How Many Ways Can You Look at The Sky?

Cathleen and I were discussing her TRAPPIST-1 seminar in Al’s coffee shop when a familiar voice boomed over the room’s chatter.

“Hey, Cathleen, I got questions.”


“Yeah, Sy, he hangs out with the Astronomy crew sometimes.  You know him, too, huh?”

“From way back.  Long story.”

“What’re your questions, Vinnie?”

“I missed the start of your talk, Cathleen, but why so much hype about this TRAPPIST-1 system?  We’ve already found 3,500 stars with planets, right, and some of them have several.  What’s so special here?”

“You’re right, Vinnie, Kepler-90 has seven planets, just like TRAPPIST-1. (brandishes a paper napkin)  But that star’s more than 60 times further from us than TRAPPIST-1 is.  It’s just too far away for us to be able to learn much more about the planets than their masses and orbital characteristics.  This new system’s only 40 lightyears away, close enough that we’ve got a hope of seeing what’s in the planetary atmospheres.”

(another paper napkin)  “That ties in with the second thing that’s special.  The star’s surface temperature, 2550ºK, is so low that even though its planets orbit very close in, three of them are probably in the Goldilocks Zone.  They’re not too hot and not too cold for liquid water to exist on their surface.  IF there’s liquid water on one of them and IF there’s something living there, we should be able to detect traces of that biochemistry in the planet’s atmosphere.”

Star demographics
Observational data (dots) and four different models
of star count (vertical axis) versus temperature.
Hotter stars are to the left.

(napkin #3)  “The third special thing is that TRAPPIST-1 is the first-known planet-hosting star in its category — ultra-cool dwarf stars burning below 2700°K.  Finding those stars is hard — they’re small and dim.  No-one really knows how many there are compared to the other categories.  Some models say they should be rare, other models suggest they could be as common as G-type stars like our Sun.  IF there’s lots of ultra-cool dwarfs and IF they generally have planets like G-type stars do, then the category’s a new prime target for exoplanet hunters seeking life-signs.”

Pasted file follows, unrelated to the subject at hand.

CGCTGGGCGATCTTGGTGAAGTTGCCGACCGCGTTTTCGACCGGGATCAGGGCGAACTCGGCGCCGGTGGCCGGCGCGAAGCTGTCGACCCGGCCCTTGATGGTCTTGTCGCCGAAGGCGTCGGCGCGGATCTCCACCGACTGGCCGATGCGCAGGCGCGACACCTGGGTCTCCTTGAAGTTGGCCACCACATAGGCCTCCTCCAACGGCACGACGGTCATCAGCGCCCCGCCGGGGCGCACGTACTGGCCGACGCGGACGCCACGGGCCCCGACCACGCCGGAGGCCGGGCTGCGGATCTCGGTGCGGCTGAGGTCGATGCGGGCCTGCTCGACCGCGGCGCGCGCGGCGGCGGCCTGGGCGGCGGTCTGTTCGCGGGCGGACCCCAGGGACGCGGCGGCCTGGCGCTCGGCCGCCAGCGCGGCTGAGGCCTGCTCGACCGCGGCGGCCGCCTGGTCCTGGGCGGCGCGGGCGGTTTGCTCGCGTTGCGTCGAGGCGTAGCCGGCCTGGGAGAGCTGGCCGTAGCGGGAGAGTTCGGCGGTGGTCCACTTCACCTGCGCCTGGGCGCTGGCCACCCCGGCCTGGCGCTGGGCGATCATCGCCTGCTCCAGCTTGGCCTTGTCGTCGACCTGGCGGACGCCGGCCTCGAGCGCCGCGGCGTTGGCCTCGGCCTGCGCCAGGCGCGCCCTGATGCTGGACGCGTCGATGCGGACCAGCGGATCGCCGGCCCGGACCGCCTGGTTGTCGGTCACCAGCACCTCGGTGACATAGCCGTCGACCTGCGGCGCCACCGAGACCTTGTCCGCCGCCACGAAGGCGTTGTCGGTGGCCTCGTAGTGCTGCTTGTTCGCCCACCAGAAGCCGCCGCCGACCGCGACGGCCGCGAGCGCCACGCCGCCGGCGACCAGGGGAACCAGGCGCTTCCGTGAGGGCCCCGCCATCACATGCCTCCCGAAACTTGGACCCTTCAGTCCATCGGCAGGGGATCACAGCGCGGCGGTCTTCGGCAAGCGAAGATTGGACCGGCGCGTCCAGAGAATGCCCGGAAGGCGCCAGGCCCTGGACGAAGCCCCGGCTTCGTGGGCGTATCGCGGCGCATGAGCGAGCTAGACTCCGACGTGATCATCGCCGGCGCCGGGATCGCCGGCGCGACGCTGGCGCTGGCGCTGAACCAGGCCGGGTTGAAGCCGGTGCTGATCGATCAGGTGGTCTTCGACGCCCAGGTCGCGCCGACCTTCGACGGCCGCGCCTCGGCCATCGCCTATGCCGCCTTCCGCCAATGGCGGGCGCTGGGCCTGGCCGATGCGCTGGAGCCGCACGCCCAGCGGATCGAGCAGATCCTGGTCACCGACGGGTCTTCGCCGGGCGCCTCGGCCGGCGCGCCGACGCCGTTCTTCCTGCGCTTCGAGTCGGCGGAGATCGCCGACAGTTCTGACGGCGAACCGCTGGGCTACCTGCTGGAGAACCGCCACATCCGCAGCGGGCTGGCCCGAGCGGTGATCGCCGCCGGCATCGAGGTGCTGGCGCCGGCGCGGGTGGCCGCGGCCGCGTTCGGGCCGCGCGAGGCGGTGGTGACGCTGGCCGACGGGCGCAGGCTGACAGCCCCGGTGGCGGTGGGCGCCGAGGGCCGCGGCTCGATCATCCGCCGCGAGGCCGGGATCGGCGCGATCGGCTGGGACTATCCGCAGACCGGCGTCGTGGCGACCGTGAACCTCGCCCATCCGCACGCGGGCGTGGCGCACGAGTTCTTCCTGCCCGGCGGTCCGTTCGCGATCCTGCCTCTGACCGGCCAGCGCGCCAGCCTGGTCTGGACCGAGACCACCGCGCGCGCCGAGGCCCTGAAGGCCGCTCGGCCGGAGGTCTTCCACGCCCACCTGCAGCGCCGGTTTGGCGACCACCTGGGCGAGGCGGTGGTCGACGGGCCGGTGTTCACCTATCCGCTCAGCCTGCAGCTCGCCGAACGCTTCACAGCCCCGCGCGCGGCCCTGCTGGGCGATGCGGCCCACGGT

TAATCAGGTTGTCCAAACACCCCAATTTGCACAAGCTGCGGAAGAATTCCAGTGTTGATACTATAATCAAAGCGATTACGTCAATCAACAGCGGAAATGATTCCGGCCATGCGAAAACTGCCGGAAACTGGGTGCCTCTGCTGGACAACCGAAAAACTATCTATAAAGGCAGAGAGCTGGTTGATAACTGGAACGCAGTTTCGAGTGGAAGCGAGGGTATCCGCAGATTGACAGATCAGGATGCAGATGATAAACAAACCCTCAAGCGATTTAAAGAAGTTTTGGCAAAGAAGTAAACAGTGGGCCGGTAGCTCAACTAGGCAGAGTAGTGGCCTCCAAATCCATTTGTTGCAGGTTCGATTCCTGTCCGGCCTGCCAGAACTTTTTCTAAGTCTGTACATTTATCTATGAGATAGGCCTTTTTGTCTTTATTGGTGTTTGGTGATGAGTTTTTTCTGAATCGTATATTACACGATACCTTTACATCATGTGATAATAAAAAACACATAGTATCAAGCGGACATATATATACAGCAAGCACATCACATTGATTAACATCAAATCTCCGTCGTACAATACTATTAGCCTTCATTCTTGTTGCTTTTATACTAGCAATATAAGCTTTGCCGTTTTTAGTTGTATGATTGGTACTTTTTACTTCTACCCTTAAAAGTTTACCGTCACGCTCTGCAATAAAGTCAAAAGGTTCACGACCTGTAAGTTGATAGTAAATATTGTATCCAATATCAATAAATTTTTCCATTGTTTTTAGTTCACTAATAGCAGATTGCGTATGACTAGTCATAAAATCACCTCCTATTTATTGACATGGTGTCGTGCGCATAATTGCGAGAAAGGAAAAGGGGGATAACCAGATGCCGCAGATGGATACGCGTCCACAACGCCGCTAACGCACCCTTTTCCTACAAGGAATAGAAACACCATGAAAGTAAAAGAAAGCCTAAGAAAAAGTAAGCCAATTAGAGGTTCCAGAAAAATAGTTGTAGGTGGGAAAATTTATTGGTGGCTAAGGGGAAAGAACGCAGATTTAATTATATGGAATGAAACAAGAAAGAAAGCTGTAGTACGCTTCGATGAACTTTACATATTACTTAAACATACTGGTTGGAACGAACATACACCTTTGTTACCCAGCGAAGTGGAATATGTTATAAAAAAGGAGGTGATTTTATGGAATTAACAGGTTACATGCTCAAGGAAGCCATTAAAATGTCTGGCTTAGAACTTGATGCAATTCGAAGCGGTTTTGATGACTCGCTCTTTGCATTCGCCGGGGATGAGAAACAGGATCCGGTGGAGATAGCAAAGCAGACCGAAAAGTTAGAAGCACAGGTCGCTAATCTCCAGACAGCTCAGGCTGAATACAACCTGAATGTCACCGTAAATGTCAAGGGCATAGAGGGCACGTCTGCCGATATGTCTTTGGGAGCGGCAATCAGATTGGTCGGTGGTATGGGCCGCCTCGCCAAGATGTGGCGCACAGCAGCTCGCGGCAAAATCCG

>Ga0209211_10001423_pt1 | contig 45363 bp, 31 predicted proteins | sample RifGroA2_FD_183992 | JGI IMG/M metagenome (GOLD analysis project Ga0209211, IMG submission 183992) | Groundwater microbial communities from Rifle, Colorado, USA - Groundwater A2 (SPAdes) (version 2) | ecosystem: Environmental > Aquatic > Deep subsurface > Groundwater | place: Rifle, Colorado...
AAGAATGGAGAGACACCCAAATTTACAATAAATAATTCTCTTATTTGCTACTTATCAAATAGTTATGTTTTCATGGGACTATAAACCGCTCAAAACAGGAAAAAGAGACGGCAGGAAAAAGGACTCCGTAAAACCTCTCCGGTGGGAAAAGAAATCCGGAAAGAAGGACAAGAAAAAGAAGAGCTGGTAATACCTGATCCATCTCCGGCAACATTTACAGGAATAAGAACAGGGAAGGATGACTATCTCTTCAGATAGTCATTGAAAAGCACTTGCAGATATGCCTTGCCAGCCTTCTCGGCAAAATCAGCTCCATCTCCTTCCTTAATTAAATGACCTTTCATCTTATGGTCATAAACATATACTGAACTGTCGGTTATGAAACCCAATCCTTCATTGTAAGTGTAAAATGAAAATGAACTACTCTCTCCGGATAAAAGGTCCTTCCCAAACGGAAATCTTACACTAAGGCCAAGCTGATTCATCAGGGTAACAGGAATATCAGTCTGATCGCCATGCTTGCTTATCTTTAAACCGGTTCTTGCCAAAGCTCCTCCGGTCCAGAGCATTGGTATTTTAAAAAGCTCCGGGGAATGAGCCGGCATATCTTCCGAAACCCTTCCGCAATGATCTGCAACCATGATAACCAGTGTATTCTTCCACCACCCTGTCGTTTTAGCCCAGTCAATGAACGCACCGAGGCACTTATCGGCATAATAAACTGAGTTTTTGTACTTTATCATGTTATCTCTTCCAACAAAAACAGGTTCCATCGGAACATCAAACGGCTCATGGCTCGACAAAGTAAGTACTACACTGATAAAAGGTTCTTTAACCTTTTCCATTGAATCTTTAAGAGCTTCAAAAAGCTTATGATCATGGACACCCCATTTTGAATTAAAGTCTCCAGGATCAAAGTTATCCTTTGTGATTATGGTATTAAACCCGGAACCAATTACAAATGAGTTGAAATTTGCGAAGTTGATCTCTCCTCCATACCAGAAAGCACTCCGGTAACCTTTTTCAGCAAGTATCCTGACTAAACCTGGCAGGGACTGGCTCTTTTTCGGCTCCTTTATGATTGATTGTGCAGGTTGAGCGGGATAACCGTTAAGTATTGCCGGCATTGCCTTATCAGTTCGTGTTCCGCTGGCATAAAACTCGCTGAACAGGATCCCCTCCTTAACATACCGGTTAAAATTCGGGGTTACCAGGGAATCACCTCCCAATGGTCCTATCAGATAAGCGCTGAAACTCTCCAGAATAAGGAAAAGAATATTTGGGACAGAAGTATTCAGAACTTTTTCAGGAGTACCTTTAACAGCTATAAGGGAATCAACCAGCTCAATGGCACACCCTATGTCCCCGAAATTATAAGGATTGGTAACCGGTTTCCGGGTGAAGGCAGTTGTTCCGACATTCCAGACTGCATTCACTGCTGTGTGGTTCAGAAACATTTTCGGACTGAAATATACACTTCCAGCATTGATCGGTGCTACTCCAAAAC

“Why’s that?”

“Because it’s easier to spot a small planet around a small star than around a big one.  Transits across TRAPPIST-1 dim its light by 1% or so.  A TRAPPIST-1 planet transiting our Sun would dim it by 1/100th of that.  The same problem hinders planet-finding methods fishing for stars that wobble because a planet’s orbiting around it.”

“Alright, I get that TRAPPIST-1 is special.  My other question is, I heard the part of your talk where you figured the odds on seeing its transits, but you lost me with the word steradian.  My dictionary says that’s an area on a sphere divided by the square of the sphere’s radius. What would that get me?  Where’d your numbers come from?”

“You need one additional piece of information.  If you take any sphere’s total surface area and divide that by r², you’ll always get 4π steradians.  You can use that to convert between absolute surface area and fraction of the sphere.  Mmm…  Sy, you own some land outside of town, yes?”

“A little.”

“And you have mineral rights?”

“Oh, yeah, that’s why I bought it.”

“And they go how far down?”

“All the way to the center of the Earth.”

“So your claim’s actually a pyramid 6370 kilometers deep.  When I moved here I learned it’s impolite to ask how much land someone has.  For round numbers I’ll assume 40 acres, which is about 1,000 square meters.  (tapping keys on her smartphone)  The Earth’s radius is 6.37×106 meters, so Sy’s claim is 1,000/(6.37×106)2 = 2.47×10-11 steradians.  Divide 4π by that and you get … 5.08×1011.  So Earth’s entire surface has room for 5.08×1011 patches matching Sy’s.  Visualize 5.08×1011 pyramids pointing in every direction from Earth’s center.  Now extend each pyramid outward to define a separate patch of sky.  Got that picture, Vinnie?”viewing cones

“Sort of.”

“TRAPPIST-1 is 3.74×1017 meters away.  TRAPPIST-1h’s orbit is a near-circle whose radius is 9.45×109 meters.  It covers π(9.45×109)2/(3.74×1017)2 = 2.00×10-15 steradians on a sphere centered on us. Divide 4π by 2.00×10-15 …  6.27×1015 sky-patches the size of TRAPPIST-1h’s orbit.  They had to pick the right patch to find TRAPPIST-1.”

“Long odds.”


~~ Rich Olcott

2 thoughts on “How Many Ways Can You Look at The Sky?

  1. Mars

    Hiya Rich,

    Hope this reaches you since I’m sending via my cell phone. I just wanted to thank you for sending installments from HSAH since they are always enjoyable!

    I usually do not read the Mensa Bulletin but skimmed through the current Monty’s edition. Imagine my surprise to find your running for Regional office. And again, I never vote but I am happily making an exception to cast my vote for YOU! Wishing you the best of luck!

    With Kind Regards,

    Sherry Mars Bradford.


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